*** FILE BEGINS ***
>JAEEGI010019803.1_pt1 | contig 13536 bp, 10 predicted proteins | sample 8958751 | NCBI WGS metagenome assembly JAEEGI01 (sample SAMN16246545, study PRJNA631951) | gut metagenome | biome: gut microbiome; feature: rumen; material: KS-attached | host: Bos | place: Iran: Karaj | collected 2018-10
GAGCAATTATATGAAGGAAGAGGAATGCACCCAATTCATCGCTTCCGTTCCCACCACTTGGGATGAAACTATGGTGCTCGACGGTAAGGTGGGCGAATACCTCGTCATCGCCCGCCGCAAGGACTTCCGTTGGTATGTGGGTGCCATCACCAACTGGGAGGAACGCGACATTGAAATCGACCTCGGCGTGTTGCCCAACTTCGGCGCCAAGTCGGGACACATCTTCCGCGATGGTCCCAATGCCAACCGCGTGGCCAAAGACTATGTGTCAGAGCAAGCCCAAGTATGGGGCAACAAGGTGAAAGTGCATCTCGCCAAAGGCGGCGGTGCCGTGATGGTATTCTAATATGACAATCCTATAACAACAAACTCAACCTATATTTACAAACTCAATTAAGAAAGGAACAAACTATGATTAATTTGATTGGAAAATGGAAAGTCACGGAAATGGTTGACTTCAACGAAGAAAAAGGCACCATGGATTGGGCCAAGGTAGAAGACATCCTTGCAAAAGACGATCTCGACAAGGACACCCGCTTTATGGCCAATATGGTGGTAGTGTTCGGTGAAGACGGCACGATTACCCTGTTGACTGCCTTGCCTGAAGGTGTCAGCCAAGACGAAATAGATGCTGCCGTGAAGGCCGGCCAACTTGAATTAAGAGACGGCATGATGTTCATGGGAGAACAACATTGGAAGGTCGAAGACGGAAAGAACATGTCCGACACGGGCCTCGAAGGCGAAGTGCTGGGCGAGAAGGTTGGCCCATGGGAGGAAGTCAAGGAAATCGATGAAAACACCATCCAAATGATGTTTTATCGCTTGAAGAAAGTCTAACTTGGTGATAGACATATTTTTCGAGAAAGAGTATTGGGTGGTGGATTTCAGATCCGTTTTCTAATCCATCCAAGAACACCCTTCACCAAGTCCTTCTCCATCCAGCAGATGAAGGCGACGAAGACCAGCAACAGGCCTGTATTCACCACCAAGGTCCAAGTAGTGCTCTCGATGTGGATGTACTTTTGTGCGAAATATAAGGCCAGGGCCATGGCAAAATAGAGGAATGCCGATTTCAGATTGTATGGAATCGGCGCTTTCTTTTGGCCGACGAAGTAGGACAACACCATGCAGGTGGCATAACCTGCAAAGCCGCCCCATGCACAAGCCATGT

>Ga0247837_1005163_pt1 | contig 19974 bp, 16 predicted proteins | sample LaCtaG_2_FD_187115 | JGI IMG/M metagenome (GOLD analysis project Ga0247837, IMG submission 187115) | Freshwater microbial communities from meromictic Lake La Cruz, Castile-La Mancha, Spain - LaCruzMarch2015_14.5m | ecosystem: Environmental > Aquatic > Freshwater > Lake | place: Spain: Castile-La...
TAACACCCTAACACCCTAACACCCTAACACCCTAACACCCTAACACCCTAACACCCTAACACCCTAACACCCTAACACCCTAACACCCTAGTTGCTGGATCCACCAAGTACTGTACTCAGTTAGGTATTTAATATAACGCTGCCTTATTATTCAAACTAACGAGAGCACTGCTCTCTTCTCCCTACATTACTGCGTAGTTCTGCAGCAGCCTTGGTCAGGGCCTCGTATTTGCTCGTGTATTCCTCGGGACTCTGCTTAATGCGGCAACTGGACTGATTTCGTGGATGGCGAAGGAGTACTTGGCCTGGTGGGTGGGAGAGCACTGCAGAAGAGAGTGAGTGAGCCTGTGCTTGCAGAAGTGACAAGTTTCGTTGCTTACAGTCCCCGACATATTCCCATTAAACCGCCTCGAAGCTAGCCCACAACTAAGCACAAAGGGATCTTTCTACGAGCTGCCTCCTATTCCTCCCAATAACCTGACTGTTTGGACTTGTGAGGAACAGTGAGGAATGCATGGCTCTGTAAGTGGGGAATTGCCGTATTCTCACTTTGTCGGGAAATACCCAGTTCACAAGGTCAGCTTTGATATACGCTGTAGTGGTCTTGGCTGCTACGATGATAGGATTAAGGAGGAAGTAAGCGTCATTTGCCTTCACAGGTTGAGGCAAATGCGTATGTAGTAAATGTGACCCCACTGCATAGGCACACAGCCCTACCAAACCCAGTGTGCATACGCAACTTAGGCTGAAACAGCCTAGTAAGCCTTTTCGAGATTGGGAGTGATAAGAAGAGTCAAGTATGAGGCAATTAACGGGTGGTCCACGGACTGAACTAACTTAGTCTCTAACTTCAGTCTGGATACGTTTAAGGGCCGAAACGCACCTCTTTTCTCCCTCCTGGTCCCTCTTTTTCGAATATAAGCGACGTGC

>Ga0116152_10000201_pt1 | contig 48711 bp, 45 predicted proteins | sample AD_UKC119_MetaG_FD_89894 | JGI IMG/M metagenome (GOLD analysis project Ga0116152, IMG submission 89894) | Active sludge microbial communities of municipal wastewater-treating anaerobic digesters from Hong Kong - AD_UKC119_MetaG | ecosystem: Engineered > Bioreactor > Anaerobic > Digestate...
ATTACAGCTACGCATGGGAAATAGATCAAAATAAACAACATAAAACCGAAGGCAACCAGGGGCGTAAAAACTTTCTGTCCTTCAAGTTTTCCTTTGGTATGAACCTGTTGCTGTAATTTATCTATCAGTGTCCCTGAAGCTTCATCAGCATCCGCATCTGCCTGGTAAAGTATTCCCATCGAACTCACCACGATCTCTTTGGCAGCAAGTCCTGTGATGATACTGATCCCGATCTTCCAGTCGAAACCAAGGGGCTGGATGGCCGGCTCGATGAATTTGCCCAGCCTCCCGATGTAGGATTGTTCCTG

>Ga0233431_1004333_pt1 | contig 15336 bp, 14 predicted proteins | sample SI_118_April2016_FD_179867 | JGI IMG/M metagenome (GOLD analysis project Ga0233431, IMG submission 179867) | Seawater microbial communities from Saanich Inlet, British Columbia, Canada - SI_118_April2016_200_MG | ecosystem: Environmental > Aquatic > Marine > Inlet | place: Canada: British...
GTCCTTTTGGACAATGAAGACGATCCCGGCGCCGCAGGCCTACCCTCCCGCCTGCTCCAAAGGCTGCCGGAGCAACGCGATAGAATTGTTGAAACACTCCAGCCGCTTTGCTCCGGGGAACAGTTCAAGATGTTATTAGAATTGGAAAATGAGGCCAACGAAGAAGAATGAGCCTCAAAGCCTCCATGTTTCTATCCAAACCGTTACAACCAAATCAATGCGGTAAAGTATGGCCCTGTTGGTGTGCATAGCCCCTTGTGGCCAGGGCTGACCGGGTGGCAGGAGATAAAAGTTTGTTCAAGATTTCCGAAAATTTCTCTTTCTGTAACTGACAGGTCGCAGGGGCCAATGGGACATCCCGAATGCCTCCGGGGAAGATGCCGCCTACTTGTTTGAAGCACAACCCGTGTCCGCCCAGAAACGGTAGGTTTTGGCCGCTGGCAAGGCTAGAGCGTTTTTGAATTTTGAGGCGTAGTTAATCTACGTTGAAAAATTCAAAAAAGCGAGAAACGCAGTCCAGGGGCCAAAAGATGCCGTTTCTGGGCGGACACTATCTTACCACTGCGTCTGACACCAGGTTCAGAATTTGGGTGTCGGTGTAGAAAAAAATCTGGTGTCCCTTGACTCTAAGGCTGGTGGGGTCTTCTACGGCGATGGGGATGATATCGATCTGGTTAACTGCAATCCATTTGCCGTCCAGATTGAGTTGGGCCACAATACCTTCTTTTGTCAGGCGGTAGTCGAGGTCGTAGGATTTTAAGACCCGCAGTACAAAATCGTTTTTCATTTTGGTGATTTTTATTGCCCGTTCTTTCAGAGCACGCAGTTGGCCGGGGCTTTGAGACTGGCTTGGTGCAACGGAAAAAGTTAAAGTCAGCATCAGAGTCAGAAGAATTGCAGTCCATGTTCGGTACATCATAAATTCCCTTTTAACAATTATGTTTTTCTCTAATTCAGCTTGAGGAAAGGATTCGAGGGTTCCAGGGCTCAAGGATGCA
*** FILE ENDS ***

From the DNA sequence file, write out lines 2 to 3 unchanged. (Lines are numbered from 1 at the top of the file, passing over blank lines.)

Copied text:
GAGCAATTATATGAAGGAAGAGGAATGCACCCAATTCATCGCTTCCGTTCCCACCACTTGGGATGAAACTATGGTGCTCGACGGTAAGGTGGGCGAATACCTCGTCATCGCCCGCCGCAAGGACTTCCGTTGGTATGTGGGTGCCATCACCAACTGGGAGGAACGCGACATTGAAATCGACCTCGGCGTGTTGCCCAACTTCGGCGCCAAGTCGGGACACATCTTCCGCGATGGTCCCAATGCCAACCGCGTGGCCAAAGACTATGTGTCAGAGCAAGCCCAAGTATGGGGCAACAAGGTGAAAGTGCATCTCGCCAAAGGCGGCGGTGCCGTGATGGTATTCTAATATGACAATCCTATAACAACAAACTCAACCTATATTTACAAACTCAATTAAGAAAGGAACAAACTATGATTAATTTGATTGGAAAATGGAAAGTCACGGAAATGGTTGACTTCAACGAAGAAAAAGGCACCATGGATTGGGCCAAGGTAGAAGACATCCTTGCAAAAGACGATCTCGACAAGGACACCCGCTTTATGGCCAATATGGTGGTAGTGTTCGGTGAAGACGGCACGATTACCCTGTTGACTGCCTTGCCTGAAGGTGTCAGCCAAGACGAAATAGATGCTGCCGTGAAGGCCGGCCAACTTGAATTAAGAGACGGCATGATGTTCATGGGAGAACAACATTGGAAGGTCGAAGACGGAAAGAACATGTCCGACACGGGCCTCGAAGGCGAAGTGCTGGGCGAGAAGGTTGGCCCATGGGAGGAAGTCAAGGAAATCGATGAAAACACCATCCAAATGATGTTTTATCGCTTGAAGAAAGTCTAACTTGGTGATAGACATATTTTTCGAGAAAGAGTATTGGGTGGTGGATTTCAGATCCGTTTTCTAATCCATCCAAGAACACCCTTCACCAAGTCCTTCTCCATCCAGCAGATGAAGGCGACGAAGACCAGCAACAGGCCTGTATTCACCACCAAGGTCCAAGTAGTGCTCTCGATGTGGATGTACTTTTGTGCGAAATATAAGGCCAGGGCCATGGCAAAATAGAGGAATGCCGATTTCAGATTGTATGGAATCGGCGCTTTCTTTTGGCCGACGAAGTAGGACAACACCATGCAGGTGGCATAACCTGCAAAGCCGCCCCATGCACAAGCCATGT

>Ga0247837_1005163_pt1 | contig 19974 bp, 16 predicted proteins | sample LaCtaG_2_FD_187115 | JGI IMG/M metagenome (GOLD analysis project Ga0247837, IMG submission 187115) | Freshwater microbial communities from meromictic Lake La Cruz, Castile-La Mancha, Spain - LaCruzMarch2015_14.5m | ecosystem: Environmental > Aquatic > Freshwater > Lake | place: Spain: Castile-La...